LONDON — Roger Federer was not about to let this feel-good story spoil his own Wimbledon.
The seven-time champion — perhaps the greatest player of all time — showed little mercy Wednesday against Marcus Willis, a 772nd-ranked British qualifier who had never won a tour-level match until this week and has captivated the home nation with his improbable run.
Putting aside sentimentality and ignoring the carnival-like atmosphere, Federer won the first seven games and sailed to a 6-0, 6-3, 6-4 victory in a second-round match played under the Centre Court roof on another rainy day at the All England Club.
While Willis savored the moment — smiling, laughing and playing to the raucous crowd throughout the match — there was never much doubt about the outcome.
Willis, a 25-year-old lefthander, was the lowest-ranked qualifier to reach the second round of a Grand Slam since 1988. He has been giving tennis lessons at a club in central England, and he was only recently talked out of giving up on his goal of making it on the pro tour by his girlfriend.
Willis made the most of his time on the most famous stage in the sport. He celebrated winners by spreading his arms wide, holding up a fist or gesturing to his friends and family.
Willis did give Federer some trouble with his unorthodox game, using a single-handed backhand slice, angled drop shots and lobs. But Federer never got rattled and played his usual grass-court game.
Willis never broke Federer, though he did have two break points. Federer converted five of his 12 break point chances.
Federer enjoyed the moment, too, letting Willis walk onto the court ahead of him, giving him a warm pat and embrace at the net at the end the match, and walking off side-by-side with him.
Earlier, two-time defending champion Novak Djokovic won his 30th straight match at a major tournament, sweeping into the third round with a clinical 6-4, 6-3, 7-6 (5) victory over Adrian Mannarino.
The win gave Djokovic sole ownership of third place on the all-time list for most consecutive victories in Grand Slam play. Only Rod Laver with 31 and Don Budge with 37 have won more in a row.
Asked whether he was surprised to reach the 30-match mark, Djokovic said: “No, not so much, because I do have lots of expectations for myself.”
”But I’m very grateful obviously for the fact I’m able to play on such a high level consistently in the Grand Slam tournaments that matter the most in our sport,” he added. “Definitely that is a stat that I’m very proud of.”
Djokovic hasn’t lost a Grand Slam match since falling to Stan Wawrinka in the 2015 French Open final. He hasn’t dropped a set so far this week as he bids for a fourth Wimbledon title, fifth straight Grand Slam championship and 13th major overall.
For two sets and most of the third, Djokovic had little trouble against the 55th-ranked Mannarino, a French lefthander playing on his 28th birthday.
But the match came to life with Djokovic serving for the match at 5-4. He served two double-faults, his seventh and eighth of the match, and was broken for the first time.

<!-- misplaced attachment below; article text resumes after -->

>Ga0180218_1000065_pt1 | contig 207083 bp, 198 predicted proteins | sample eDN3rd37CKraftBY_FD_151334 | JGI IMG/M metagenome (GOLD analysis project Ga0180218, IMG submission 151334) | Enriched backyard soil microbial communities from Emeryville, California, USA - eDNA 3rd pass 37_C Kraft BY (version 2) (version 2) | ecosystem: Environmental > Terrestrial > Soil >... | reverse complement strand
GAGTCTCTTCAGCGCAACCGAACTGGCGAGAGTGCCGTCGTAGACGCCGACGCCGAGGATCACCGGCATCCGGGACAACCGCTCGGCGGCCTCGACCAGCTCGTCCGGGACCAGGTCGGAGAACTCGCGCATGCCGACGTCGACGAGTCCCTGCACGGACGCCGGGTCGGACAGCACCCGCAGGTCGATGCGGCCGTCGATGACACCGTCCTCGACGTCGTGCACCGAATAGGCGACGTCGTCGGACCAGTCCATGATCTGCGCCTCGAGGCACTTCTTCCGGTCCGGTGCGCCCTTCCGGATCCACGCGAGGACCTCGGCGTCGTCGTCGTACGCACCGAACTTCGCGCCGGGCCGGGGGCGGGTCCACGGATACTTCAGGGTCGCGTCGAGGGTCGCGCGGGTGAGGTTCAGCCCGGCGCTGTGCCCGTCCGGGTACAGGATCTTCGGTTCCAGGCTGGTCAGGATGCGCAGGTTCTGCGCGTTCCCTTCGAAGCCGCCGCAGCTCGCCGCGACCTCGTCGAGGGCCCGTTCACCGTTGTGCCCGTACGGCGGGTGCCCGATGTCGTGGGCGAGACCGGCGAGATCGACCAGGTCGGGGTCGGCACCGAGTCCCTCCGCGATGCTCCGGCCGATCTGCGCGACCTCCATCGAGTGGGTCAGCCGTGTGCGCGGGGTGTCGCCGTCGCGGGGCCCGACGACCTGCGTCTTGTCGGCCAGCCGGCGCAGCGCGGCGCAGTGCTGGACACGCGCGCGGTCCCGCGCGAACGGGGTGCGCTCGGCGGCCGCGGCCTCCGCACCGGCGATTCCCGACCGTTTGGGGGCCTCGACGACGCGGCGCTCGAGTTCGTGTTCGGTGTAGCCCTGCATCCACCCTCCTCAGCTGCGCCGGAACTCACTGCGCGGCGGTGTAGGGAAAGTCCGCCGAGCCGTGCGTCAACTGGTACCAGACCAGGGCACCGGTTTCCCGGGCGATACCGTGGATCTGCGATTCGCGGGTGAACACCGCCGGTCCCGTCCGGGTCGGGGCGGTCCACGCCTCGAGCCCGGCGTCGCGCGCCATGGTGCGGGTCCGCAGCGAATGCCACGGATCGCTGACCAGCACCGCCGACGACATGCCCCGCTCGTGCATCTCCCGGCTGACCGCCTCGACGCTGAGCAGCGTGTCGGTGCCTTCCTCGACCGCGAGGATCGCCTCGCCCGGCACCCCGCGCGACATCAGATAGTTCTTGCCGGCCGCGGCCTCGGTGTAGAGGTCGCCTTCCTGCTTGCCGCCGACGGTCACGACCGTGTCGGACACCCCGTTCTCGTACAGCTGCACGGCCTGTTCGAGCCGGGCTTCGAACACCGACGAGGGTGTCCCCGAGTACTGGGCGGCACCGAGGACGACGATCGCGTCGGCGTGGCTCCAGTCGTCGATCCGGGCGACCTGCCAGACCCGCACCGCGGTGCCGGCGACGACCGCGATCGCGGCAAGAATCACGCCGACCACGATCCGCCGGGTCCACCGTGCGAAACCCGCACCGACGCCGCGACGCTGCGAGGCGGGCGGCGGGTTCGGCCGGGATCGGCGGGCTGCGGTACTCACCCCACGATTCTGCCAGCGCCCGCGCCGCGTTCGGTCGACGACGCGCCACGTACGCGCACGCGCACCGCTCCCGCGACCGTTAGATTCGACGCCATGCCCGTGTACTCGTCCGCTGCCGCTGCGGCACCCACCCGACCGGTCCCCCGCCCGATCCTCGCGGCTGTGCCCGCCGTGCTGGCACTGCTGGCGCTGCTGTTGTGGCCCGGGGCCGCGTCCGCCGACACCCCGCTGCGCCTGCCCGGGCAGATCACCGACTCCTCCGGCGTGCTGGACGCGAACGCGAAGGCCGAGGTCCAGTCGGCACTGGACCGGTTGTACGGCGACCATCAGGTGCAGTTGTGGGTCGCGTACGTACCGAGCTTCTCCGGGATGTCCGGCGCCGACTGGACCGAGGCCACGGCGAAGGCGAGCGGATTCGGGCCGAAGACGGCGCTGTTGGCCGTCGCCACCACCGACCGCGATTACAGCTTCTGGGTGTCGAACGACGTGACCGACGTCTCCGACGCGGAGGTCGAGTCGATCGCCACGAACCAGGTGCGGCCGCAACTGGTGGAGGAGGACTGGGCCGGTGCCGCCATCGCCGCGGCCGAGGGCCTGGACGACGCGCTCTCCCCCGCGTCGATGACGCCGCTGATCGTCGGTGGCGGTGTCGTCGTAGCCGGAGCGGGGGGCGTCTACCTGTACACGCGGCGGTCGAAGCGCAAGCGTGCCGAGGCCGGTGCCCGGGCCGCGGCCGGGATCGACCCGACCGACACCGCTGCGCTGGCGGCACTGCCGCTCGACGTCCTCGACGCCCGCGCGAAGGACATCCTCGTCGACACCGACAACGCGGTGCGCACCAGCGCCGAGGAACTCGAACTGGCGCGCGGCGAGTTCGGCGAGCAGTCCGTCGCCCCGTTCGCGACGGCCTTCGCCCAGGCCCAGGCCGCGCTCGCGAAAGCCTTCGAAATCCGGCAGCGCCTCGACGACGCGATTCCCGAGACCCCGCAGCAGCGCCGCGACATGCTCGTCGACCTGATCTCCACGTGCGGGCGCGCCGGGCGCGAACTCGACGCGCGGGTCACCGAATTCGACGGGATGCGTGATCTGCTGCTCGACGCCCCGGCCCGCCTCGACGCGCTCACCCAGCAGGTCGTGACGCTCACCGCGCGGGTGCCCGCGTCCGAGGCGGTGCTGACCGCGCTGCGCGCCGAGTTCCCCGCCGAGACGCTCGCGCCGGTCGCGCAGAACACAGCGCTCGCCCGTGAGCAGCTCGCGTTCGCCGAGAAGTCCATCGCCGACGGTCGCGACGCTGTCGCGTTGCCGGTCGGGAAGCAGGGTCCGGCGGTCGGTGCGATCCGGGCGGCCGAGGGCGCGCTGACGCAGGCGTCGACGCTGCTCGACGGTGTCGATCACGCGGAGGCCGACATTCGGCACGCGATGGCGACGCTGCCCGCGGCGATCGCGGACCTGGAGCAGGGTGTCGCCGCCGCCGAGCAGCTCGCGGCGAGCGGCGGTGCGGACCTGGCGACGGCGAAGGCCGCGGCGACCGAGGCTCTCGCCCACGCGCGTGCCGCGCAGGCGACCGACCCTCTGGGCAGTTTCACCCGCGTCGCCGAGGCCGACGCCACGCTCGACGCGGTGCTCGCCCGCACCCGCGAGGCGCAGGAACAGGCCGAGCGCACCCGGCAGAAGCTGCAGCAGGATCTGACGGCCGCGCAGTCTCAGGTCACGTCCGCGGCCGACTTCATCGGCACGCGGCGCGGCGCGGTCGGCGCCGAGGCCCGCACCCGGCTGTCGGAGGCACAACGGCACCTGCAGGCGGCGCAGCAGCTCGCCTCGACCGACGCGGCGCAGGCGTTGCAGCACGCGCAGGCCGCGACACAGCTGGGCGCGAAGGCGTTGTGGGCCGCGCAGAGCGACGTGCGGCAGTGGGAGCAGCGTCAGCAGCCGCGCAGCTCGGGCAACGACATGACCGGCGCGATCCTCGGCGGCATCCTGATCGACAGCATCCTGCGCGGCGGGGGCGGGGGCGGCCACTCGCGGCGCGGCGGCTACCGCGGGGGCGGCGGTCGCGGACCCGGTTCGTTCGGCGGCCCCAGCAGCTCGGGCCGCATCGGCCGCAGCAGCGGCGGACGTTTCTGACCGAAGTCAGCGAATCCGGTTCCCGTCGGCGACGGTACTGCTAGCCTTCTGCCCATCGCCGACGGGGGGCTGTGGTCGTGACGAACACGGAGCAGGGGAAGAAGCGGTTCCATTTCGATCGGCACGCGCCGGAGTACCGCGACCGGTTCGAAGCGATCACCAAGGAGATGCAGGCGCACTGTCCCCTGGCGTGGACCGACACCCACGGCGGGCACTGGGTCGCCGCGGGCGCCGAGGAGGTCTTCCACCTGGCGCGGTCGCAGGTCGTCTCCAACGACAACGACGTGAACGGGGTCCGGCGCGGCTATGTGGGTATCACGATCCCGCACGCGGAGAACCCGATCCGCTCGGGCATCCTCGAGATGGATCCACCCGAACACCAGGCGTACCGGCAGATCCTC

Then, in the tiebreaker, Djokovic moved out to a 5-2 lead after a pair of cross-court winners. Two points later, Mannarino played a soft drop shot. Djokovic raced forward and slipped and fell onto his back, his racket flying, as he knocked the ball into the net.
Djokovic was unhurt, and unfazed, and he closed out the match three points later.
The match was played in its entirety under the retractable roof, which was closed after steady rain lashed the grounds and forced delays on all other courts.
”The atmosphere when the roof is closed is a little more special,” Djokovic said. “It gets loud and when I failed to serve it out at 5-4 in the third, the crowd really got into it. It was fun.”
Third-seeded Agnieszka Radwanska, who reached the women’s final here in 2012, overwhelmed Kateryna Kozlova 6-2, 6-1 in just over an hour to move into the second round.
Radwanska used her clever all-court game to thoroughly dominate the 97th-ranked Ukrainian, who was making her main draw debut at Wimbledon and has never won a Grand Slam match. Radwanska won the first four games and was always in control.
”A one-hour match is always good, especially with that weather,” Radwanska said. “Now we’re playing every day, so I’m just very happy with that win and ready for the next one.”
Radwanska lost to Serena Williams in three sets in the 2012 final. The two are in the same half of the draw this year and could meet in the semifinals.
”(I’m) trying every year to do better and better, of course,” Radwanska said. “I was close a couple times. So it’s another year to try. And hopefully I can do one step (further).”
Austrian tyro Dominic Thiem took sweet revenge on unseeded Florian Mayer, dodging the showers to dispatch the veteran German 7-5, 6-4, 6-4 in just over 1-1/2 hours of cut-and-thrust tennis.
British No. 1 Johanna Konta won her first Wimbledon match at the fifth attempt, seeing off Puerto Rico’s Monica Puig 6-1 7-5 after a rain delay.
Before play was stopped by rain on the outside courts, three players managed to finish matches that had been suspended the previous day: 10th-seeded Tomas Berdych completed a 7-6 (5), 5-7, 6-1, 7-6 (2) win over Ivan Dodig; Andrea Petkovic, seeded No. 32, beat Nao Hibino of Japan, 3-6, 7-5, 6-2; and Evgeniya Rodina downed Lesia Tsurenko 6-3, 7-5.